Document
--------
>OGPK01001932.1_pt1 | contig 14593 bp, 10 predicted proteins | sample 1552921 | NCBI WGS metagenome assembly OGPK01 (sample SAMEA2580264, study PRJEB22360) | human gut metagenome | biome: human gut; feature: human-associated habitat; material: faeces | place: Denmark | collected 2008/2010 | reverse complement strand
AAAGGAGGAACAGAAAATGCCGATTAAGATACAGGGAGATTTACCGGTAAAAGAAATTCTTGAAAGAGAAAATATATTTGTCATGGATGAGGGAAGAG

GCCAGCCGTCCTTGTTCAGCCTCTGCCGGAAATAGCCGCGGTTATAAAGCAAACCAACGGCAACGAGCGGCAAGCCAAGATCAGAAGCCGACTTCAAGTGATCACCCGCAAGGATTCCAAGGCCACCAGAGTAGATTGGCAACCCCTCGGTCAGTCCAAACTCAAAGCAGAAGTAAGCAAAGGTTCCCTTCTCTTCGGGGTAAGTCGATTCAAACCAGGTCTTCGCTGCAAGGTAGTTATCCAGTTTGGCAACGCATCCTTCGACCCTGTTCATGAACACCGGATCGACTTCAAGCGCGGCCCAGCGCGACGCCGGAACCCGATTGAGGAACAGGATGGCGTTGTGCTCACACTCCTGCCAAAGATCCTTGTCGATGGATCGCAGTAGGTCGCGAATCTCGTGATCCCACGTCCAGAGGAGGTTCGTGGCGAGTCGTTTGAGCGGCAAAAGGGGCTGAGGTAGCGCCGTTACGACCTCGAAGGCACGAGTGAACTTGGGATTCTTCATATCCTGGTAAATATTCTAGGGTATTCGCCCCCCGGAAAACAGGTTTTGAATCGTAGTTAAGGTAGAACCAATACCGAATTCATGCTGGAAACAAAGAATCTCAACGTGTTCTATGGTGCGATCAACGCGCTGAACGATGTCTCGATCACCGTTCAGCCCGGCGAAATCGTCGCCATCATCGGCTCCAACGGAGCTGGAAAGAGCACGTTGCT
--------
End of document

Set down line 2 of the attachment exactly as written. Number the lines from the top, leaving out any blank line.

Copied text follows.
AAAGGAGGAACAGAAAATGCCGATTAAGATACAGGGAGATTTACCGGTAAAAGAAATTCTTGAAAGAGAAAATATATTTGTCATGGATGAGGGAAGAG